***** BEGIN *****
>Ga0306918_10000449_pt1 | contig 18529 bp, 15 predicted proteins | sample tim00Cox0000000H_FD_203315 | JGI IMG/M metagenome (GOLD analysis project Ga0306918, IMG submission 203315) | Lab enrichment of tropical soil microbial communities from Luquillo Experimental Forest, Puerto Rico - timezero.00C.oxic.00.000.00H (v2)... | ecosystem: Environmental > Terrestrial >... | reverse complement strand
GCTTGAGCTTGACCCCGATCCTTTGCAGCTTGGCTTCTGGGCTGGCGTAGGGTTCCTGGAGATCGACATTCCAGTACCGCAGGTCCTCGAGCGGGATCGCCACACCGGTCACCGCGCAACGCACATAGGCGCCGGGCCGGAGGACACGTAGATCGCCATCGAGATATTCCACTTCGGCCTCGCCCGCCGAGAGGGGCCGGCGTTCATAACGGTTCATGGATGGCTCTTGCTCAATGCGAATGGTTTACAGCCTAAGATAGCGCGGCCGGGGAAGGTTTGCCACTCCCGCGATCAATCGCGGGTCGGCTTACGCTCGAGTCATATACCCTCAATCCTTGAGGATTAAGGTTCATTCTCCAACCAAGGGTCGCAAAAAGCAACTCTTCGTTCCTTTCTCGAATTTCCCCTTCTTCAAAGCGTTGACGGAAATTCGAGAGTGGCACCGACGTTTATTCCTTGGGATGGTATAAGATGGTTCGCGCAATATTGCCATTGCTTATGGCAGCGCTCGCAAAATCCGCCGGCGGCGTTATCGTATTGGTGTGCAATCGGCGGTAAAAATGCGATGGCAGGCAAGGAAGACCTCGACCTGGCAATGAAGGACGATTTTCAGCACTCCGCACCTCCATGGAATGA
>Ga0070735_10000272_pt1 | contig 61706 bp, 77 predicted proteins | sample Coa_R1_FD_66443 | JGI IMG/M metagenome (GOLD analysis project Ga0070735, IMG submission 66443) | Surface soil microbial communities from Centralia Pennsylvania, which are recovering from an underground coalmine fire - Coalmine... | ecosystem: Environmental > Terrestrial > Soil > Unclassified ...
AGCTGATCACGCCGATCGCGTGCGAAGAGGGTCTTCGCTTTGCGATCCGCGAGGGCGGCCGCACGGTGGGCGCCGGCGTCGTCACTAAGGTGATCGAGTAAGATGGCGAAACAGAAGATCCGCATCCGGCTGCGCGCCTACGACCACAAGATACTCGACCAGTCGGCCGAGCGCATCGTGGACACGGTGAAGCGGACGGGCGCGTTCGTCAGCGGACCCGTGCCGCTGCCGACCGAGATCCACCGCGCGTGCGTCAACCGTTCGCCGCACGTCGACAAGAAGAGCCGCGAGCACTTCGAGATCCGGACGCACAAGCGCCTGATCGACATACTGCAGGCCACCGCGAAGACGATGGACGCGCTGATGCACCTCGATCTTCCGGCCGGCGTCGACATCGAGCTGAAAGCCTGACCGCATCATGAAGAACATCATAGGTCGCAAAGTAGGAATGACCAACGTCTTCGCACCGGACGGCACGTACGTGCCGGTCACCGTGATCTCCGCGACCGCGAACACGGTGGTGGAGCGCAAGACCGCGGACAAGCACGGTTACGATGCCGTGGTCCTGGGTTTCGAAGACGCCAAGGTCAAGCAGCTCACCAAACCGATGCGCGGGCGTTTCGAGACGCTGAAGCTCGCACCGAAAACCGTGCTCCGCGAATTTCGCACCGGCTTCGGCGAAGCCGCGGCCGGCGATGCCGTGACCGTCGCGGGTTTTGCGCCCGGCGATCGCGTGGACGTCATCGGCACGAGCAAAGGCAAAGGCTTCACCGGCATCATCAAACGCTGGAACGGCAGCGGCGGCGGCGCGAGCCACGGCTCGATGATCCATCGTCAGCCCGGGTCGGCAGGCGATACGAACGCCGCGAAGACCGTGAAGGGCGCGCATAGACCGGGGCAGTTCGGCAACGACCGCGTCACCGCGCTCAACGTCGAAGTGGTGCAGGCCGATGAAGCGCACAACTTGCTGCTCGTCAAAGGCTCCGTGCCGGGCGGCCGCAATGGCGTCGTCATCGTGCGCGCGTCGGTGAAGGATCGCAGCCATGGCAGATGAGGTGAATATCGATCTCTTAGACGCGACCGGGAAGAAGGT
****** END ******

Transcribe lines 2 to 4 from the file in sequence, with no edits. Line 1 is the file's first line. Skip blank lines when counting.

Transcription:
GCTTGAGCTTGACCCCGATCCTTTGCAGCTTGGCTTCTGGGCTGGCGTAGGGTTCCTGGAGATCGACATTCCAGTACCGCAGGTCCTCGAGCGGGATCGCCACACCGGTCACCGCGCAACGCACATAGGCGCCGGGCCGGAGGACACGTAGATCGCCATCGAGATATTCCACTTCGGCCTCGCCCGCCGAGAGGGGCCGGCGTTCATAACGGTTCATGGATGGCTCTTGCTCAATGCGAATGGTTTACAGCCTAAGATAGCGCGGCCGGGGAAGGTTTGCCACTCCCGCGATCAATCGCGGGTCGGCTTACGCTCGAGTCATATACCCTCAATCCTTGAGGATTAAGGTTCATTCTCCAACCAAGGGTCGCAAAAAGCAACTCTTCGTTCCTTTCTCGAATTTCCCCTTCTTCAAAGCGTTGACGGAAATTCGAGAGTGGCACCGACGTTTATTCCTTGGGATGGTATAAGATGGTTCGCGCAATATTGCCATTGCTTATGGCAGCGCTCGCAAAATCCGCCGGCGGCGTTATCGTATTGGTGTGCAATCGGCGGTAAAAATGCGATGGCAGGCAAGGAAGACCTCGACCTGGCAATGAAGGACGATTTTCAGCACTCCGCACCTCCATGGAATGA
>Ga0070735_10000272_pt1 | contig 61706 bp, 77 predicted proteins | sample Coa_R1_FD_66443 | JGI IMG/M metagenome (GOLD analysis project Ga0070735, IMG submission 66443) | Surface soil microbial communities from Centralia Pennsylvania, which are recovering from an underground coalmine fire - Coalmine... | ecosystem: Environmental > Terrestrial > Soil > Unclassified ...
AGCTGATCACGCCGATCGCGTGCGAAGAGGGTCTTCGCTTTGCGATCCGCGAGGGCGGCCGCACGGTGGGCGCCGGCGTCGTCACTAAGGTGATCGAGTAAGATGGCGAAACAGAAGATCCGCATCCGGCTGCGCGCCTACGACCACAAGATACTCGACCAGTCGGCCGAGCGCATCGTGGACACGGTGAAGCGGACGGGCGCGTTCGTCAGCGGACCCGTGCCGCTGCCGACCGAGATCCACCGCGCGTGCGTCAACCGTTCGCCGCACGTCGACAAGAAGAGCCGCGAGCACTTCGAGATCCGGACGCACAAGCGCCTGATCGACATACTGCAGGCCACCGCGAAGACGATGGACGCGCTGATGCACCTCGATCTTCCGGCCGGCGTCGACATCGAGCTGAAAGCCTGACCGCATCATGAAGAACATCATAGGTCGCAAAGTAGGAATGACCAACGTCTTCGCACCGGACGGCACGTACGTGCCGGTCACCGTGATCTCCGCGACCGCGAACACGGTGGTGGAGCGCAAGACCGCGGACAAGCACGGTTACGATGCCGTGGTCCTGGGTTTCGAAGACGCCAAGGTCAAGCAGCTCACCAAACCGATGCGCGGGCGTTTCGAGACGCTGAAGCTCGCACCGAAAACCGTGCTCCGCGAATTTCGCACCGGCTTCGGCGAAGCCGCGGCCGGCGATGCCGTGACCGTCGCGGGTTTTGCGCCCGGCGATCGCGTGGACGTCATCGGCACGAGCAAAGGCAAAGGCTTCACCGGCATCATCAAACGCTGGAACGGCAGCGGCGGCGGCGCGAGCCACGGCTCGATGATCCATCGTCAGCCCGGGTCGGCAGGCGATACGAACGCCGCGAAGACCGTGAAGGGCGCGCATAGACCGGGGCAGTTCGGCAACGACCGCGTCACCGCGCTCAACGTCGAAGTGGTGCAGGCCGATGAAGCGCACAACTTGCTGCTCGTCAAAGGCTCCGTGCCGGGCGGCCGCAATGGCGTCGTCATCGTGCGCGCGTCGGTGAAGGATCGCAGCCATGGCAGATGAGGTGAATATCGATCTCTTAGACGCGACCGGGAAGAAGGT